In a flooded Portland bandscape, R.I.P. stand out from the crowd pretty easily. The four-piece release their debut album, In the Wind, on March 14 via Totem Cat Records with cover art by Adam Burke, and unlike much of what’s coming out of the Pacific Northwest, R.I.P. are way more interested in having their party breaking bottles on gravestones at night rather than downing pints in the brewpub.
In the Wind offers up a 10-track/54-minute 2LP’s worth of of classic metal churn delivered with modern heavy buzz in the guitars of Angel Martinez, whose riffs lead the fist-pumping charge alongside vocalist Fuzz, bassist Jon Mullett and drummer Willie D, hell-bent on sourcing purposefully-regressive doom from the metal of yore, whether that’s the Saint Vitus-style riffing of “Bereaved” and “Brave in the Grave,” Fuzz nodding at Eric Wagner in “Smoke and Lightning” and closer “In the Wind Part 3” or the scorching leads Martinez brings to cuts like “Tremble” and “In the Wind Part 2.”
Worth acknowledging that for heavy rockers to be mining the tropes of ’80s metal is nothing new. Early Man released their first demo circa 2004 — and they weren’t the first — and while not nearly as indebted to thrash, R.I.P. share some stylistic tendencies on In the Wind, which outwardly proselytizes the righteousness of its aesthetic in the lyrics to “Black Leather” and “Smoke and Lightning,” a self-awareness that, while clearly enjoying itself, avoids an ironic sneer.
With sonic methods drawn from Pentagram, Sabbath, Vitus, Trouble, and so on, R.I.P. are playing to the familiar, but they’re not doing so in a mocking manner so much as in celebration, ready to surprise the crap out of some mostly-empty bar that didn’t know it was about to have its ass kicked like it’s 32 years ago. The element of surprise isn’t necessarily a factor by the time intro “The Scythe” and “In the Wind Part 1” give way to “Brave in the Grave” and “In the Wind Part 3,” but by then the doom has hit the bloodstream and In the Wind‘s headbanger’s ball has either drawn you in or cast you out.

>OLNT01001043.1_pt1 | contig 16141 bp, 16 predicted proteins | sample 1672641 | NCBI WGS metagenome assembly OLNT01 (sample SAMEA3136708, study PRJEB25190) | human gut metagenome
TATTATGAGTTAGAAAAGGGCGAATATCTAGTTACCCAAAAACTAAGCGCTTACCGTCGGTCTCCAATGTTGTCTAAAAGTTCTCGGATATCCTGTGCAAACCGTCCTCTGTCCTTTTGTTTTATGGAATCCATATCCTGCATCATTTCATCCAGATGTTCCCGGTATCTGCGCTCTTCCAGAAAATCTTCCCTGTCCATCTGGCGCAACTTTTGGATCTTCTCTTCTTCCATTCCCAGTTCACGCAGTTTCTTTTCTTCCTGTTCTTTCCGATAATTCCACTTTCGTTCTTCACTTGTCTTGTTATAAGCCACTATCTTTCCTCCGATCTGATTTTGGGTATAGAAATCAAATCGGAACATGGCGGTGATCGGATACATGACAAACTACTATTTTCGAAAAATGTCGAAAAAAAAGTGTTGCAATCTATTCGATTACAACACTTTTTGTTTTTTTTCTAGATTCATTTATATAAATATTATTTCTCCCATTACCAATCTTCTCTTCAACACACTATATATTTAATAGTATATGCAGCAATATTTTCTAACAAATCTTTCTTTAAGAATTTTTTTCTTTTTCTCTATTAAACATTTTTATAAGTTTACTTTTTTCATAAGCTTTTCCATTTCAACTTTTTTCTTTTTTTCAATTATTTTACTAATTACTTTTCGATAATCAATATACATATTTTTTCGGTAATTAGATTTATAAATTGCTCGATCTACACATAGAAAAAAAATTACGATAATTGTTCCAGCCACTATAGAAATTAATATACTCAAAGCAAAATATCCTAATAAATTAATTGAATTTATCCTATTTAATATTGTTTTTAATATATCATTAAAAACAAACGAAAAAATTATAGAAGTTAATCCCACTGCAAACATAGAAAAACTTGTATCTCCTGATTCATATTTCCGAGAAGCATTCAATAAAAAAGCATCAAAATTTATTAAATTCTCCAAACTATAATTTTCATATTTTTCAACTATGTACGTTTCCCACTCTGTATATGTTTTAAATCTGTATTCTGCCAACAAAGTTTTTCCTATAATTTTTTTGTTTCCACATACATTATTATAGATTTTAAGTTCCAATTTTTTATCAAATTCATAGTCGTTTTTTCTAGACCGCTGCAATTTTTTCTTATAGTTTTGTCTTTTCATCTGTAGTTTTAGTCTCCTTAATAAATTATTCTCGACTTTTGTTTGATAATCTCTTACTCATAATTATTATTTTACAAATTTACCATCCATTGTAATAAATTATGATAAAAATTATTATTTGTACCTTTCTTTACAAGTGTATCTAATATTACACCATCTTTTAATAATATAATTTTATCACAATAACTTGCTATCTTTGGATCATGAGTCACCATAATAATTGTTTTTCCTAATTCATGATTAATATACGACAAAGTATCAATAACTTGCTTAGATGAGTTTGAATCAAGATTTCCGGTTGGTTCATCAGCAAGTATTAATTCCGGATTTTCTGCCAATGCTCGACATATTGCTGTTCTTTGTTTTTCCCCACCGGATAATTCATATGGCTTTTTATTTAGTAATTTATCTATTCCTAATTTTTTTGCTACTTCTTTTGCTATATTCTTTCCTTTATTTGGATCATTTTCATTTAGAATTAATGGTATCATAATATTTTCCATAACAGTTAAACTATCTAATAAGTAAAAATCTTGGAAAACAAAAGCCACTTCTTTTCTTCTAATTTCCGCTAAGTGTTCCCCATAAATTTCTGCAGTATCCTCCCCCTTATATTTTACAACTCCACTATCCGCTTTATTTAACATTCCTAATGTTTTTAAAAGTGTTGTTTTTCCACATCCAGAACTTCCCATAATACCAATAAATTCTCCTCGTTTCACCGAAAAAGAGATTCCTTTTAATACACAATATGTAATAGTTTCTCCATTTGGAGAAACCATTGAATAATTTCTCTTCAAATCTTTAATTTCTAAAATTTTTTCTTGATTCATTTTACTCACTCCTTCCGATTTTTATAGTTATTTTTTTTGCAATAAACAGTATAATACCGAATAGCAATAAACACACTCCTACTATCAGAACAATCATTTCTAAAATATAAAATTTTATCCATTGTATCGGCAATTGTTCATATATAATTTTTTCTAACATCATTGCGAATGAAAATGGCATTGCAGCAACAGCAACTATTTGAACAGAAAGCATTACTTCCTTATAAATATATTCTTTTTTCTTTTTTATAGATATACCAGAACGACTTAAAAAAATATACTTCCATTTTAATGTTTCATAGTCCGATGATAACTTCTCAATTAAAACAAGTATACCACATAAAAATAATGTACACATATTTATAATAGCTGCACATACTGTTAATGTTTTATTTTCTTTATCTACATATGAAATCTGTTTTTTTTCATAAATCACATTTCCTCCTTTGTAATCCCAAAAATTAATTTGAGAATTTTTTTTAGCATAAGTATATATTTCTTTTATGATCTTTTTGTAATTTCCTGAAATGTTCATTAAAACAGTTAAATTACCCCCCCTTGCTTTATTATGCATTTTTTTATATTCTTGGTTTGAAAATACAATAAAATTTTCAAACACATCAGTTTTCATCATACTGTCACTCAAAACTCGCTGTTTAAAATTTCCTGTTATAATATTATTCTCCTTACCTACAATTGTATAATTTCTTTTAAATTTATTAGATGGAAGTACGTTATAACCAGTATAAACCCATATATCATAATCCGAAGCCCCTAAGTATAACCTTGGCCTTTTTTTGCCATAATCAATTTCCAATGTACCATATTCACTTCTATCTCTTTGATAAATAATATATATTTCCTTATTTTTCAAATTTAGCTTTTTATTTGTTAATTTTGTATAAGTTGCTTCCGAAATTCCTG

It’s the kind of metal that shows up in grainy big-but-not-glam-hair photos and the kind of metal that you could probably get away with playing in Manowar‘s proverbial hall after a few adult beverages. Across its span, In the Wind isn’t exactly raw and it isn’t exactly retro, but it’s definitely taking the bulk of its influence from a bygone age of demo-tape trading and wearing band t-shirts as a social statement.
Blending those elements with a decidedly heavy rock shuffle in the second half of “Tremble” and slide guitar in the interlude “The Tombstone” (which may or may not be an intro for the second LP) adds complexity to the experience overall, but by no means are R.I.P. aiming for pick-it-apart nuance. They call it “West Coast street doom,” and that’s about as fair as anything I could come up with. Whatever niche genre one might one to invent for R.I.P., like their moniker, their first full-length gets right to the point and leaves little question as to its deathly intent.
Below, you can hear the premiere of “Tremble” ahead of the album’s release on March 14. Please enjoy:
After several years of hammering the west coast with the blunt scythe of street-doom, R.I.P. finally committed to tape an introductory will and testament for the rest of the world to tremble to. “In the Wind” closes the casket on the trends and exhumes the notion that doom isn’t about how slow and de-tuned you can play, but about fear, death, leather and playing as heavy as possible.
A full US tour in the spring follows this Totem Cat Records release, where the band plans to drag the rest of the country down with them. Doom is dead: R.I.P. doom.
ARTWORK: Adam BurkeIn the Wind, Oregon, Portland, R.I.P., R.I.P. In the Wind, Totem Cat Records